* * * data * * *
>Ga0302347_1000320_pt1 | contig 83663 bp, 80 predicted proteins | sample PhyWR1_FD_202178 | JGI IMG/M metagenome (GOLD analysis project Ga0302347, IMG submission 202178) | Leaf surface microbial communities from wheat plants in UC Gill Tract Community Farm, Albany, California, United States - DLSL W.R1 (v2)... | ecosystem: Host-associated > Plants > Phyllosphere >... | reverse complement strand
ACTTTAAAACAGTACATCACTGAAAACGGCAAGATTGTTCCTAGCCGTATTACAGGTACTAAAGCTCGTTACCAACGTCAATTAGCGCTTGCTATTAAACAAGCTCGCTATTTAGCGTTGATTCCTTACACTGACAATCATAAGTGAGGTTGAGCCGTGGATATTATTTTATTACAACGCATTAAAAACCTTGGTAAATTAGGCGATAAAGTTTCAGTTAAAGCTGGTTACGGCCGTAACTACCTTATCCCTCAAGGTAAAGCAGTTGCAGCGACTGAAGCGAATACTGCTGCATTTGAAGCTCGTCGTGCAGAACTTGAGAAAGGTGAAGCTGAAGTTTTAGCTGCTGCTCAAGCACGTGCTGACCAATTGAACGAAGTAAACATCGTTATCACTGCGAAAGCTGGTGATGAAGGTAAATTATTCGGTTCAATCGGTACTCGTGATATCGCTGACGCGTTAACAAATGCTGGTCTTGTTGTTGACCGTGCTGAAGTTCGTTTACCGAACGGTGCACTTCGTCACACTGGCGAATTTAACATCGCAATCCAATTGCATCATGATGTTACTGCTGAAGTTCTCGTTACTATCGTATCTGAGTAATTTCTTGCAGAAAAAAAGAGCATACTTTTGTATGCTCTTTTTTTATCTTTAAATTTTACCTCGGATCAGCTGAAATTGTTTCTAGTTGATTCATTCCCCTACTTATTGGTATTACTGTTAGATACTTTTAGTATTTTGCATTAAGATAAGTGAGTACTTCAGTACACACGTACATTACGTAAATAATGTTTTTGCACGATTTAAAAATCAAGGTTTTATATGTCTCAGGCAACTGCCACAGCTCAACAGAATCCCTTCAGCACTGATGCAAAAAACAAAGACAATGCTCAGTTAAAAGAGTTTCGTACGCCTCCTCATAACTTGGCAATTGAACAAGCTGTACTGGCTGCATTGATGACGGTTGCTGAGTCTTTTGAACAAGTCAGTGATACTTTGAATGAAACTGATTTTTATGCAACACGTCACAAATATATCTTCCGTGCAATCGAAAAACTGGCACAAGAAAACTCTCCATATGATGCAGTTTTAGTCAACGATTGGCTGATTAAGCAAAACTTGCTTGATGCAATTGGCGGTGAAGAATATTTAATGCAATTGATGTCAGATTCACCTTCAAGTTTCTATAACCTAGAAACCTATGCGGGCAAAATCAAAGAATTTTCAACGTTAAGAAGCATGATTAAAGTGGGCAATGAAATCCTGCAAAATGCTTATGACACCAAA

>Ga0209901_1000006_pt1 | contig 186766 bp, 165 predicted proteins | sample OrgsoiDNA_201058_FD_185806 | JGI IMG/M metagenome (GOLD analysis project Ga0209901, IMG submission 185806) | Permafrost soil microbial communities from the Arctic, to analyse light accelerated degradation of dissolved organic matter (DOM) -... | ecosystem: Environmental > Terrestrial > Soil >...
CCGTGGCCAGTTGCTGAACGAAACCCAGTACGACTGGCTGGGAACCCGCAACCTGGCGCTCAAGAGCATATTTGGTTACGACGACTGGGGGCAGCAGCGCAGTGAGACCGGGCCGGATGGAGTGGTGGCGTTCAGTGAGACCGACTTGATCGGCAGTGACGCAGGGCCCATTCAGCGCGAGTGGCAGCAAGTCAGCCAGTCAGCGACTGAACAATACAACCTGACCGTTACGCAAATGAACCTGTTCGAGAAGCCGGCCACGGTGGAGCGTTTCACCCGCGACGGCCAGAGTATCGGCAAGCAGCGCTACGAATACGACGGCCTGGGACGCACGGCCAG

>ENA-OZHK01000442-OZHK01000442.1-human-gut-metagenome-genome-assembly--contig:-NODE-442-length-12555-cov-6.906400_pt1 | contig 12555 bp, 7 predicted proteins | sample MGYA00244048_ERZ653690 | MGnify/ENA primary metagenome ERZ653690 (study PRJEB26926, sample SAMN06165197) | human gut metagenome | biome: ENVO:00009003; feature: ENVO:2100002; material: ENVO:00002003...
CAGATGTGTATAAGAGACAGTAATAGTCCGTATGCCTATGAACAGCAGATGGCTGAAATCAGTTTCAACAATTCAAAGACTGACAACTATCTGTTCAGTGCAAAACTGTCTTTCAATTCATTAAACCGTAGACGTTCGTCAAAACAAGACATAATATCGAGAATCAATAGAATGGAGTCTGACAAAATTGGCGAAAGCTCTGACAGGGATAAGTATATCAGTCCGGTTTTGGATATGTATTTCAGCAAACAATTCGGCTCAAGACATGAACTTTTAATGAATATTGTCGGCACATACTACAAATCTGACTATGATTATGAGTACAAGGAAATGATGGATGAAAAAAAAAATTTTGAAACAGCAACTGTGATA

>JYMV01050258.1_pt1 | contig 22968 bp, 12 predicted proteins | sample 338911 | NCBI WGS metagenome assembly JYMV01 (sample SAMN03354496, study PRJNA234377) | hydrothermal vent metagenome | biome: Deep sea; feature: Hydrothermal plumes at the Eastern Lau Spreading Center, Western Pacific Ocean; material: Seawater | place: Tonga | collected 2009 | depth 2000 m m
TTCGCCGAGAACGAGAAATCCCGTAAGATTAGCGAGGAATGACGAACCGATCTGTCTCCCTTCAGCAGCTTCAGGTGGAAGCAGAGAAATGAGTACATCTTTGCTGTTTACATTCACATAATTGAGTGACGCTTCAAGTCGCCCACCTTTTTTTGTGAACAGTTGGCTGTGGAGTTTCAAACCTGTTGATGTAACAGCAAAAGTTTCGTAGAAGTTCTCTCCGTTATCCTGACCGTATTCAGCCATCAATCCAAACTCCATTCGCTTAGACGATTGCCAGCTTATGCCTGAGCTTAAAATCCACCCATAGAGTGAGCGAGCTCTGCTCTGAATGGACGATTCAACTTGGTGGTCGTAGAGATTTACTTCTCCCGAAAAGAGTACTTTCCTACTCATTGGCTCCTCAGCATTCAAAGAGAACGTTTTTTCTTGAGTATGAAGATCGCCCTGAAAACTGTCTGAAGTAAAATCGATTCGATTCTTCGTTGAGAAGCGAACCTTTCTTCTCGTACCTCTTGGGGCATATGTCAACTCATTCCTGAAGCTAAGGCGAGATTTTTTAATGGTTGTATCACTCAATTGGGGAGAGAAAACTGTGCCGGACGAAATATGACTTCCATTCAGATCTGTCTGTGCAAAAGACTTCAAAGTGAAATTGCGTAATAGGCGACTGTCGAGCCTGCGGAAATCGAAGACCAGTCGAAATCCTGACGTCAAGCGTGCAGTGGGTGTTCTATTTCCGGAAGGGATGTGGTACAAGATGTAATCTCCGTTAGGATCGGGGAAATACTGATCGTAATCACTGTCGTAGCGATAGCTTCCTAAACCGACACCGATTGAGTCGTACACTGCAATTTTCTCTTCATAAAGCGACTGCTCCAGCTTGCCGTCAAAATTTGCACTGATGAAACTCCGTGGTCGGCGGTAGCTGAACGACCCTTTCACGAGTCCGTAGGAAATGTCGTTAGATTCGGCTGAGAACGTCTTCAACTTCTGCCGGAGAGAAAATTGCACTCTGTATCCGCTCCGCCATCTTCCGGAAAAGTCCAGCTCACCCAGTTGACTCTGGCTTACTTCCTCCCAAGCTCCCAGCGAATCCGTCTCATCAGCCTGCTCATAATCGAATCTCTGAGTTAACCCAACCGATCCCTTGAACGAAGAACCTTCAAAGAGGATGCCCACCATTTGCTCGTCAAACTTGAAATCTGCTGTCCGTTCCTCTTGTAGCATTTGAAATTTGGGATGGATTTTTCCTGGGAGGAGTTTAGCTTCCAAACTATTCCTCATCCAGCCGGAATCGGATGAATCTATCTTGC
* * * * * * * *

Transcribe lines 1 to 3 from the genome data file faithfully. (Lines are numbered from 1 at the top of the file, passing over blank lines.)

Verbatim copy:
>Ga0302347_1000320_pt1 | contig 83663 bp, 80 predicted proteins | sample PhyWR1_FD_202178 | JGI IMG/M metagenome (GOLD analysis project Ga0302347, IMG submission 202178) | Leaf surface microbial communities from wheat plants in UC Gill Tract Community Farm, Albany, California, United States - DLSL W.R1 (v2)... | ecosystem: Host-associated > Plants > Phyllosphere >... | reverse complement strand
ACTTTAAAACAGTACATCACTGAAAACGGCAAGATTGTTCCTAGCCGTATTACAGGTACTAAAGCTCGTTACCAACGTCAATTAGCGCTTGCTATTAAACAAGCTCGCTATTTAGCGTTGATTCCTTACACTGACAATCATAAGTGAGGTTGAGCCGTGGATATTATTTTATTACAACGCATTAAAAACCTTGGTAAATTAGGCGATAAAGTTTCAGTTAAAGCTGGTTACGGCCGTAACTACCTTATCCCTCAAGGTAAAGCAGTTGCAGCGACTGAAGCGAATACTGCTGCATTTGAAGCTCGTCGTGCAGAACTTGAGAAAGGTGAAGCTGAAGTTTTAGCTGCTGCTCAAGCACGTGCTGACCAATTGAACGAAGTAAACATCGTTATCACTGCGAAAGCTGGTGATGAAGGTAAATTATTCGGTTCAATCGGTACTCGTGATATCGCTGACGCGTTAACAAATGCTGGTCTTGTTGTTGACCGTGCTGAAGTTCGTTTACCGAACGGTGCACTTCGTCACACTGGCGAATTTAACATCGCAATCCAATTGCATCATGATGTTACTGCTGAAGTTCTCGTTACTATCGTATCTGAGTAATTTCTTGCAGAAAAAAAGAGCATACTTTTGTATGCTCTTTTTTTATCTTTAAATTTTACCTCGGATCAGCTGAAATTGTTTCTAGTTGATTCATTCCCCTACTTATTGGTATTACTGTTAGATACTTTTAGTATTTTGCATTAAGATAAGTGAGTACTTCAGTACACACGTACATTACGTAAATAATGTTTTTGCACGATTTAAAAATCAAGGTTTTATATGTCTCAGGCAACTGCCACAGCTCAACAGAATCCCTTCAGCACTGATGCAAAAAACAAAGACAATGCTCAGTTAAAAGAGTTTCGTACGCCTCCTCATAACTTGGCAATTGAACAAGCTGTACTGGCTGCATTGATGACGGTTGCTGAGTCTTTTGAACAAGTCAGTGATACTTTGAATGAAACTGATTTTTATGCAACACGTCACAAATATATCTTCCGTGCAATCGAAAAACTGGCACAAGAAAACTCTCCATATGATGCAGTTTTAGTCAACGATTGGCTGATTAAGCAAAACTTGCTTGATGCAATTGGCGGTGAAGAATATTTAATGCAATTGATGTCAGATTCACCTTCAAGTTTCTATAACCTAGAAACCTATGCGGGCAAAATCAAAGAATTTTCAACGTTAAGAAGCATGATTAAAGTGGGCAATGAAATCCTGCAAAATGCTTATGACACCAAA

>Ga0209901_1000006_pt1 | contig 186766 bp, 165 predicted proteins | sample OrgsoiDNA_201058_FD_185806 | JGI IMG/M metagenome (GOLD analysis project Ga0209901, IMG submission 185806) | Permafrost soil microbial communities from the Arctic, to analyse light accelerated degradation of dissolved organic matter (DOM) -... | ecosystem: Environmental > Terrestrial > Soil >...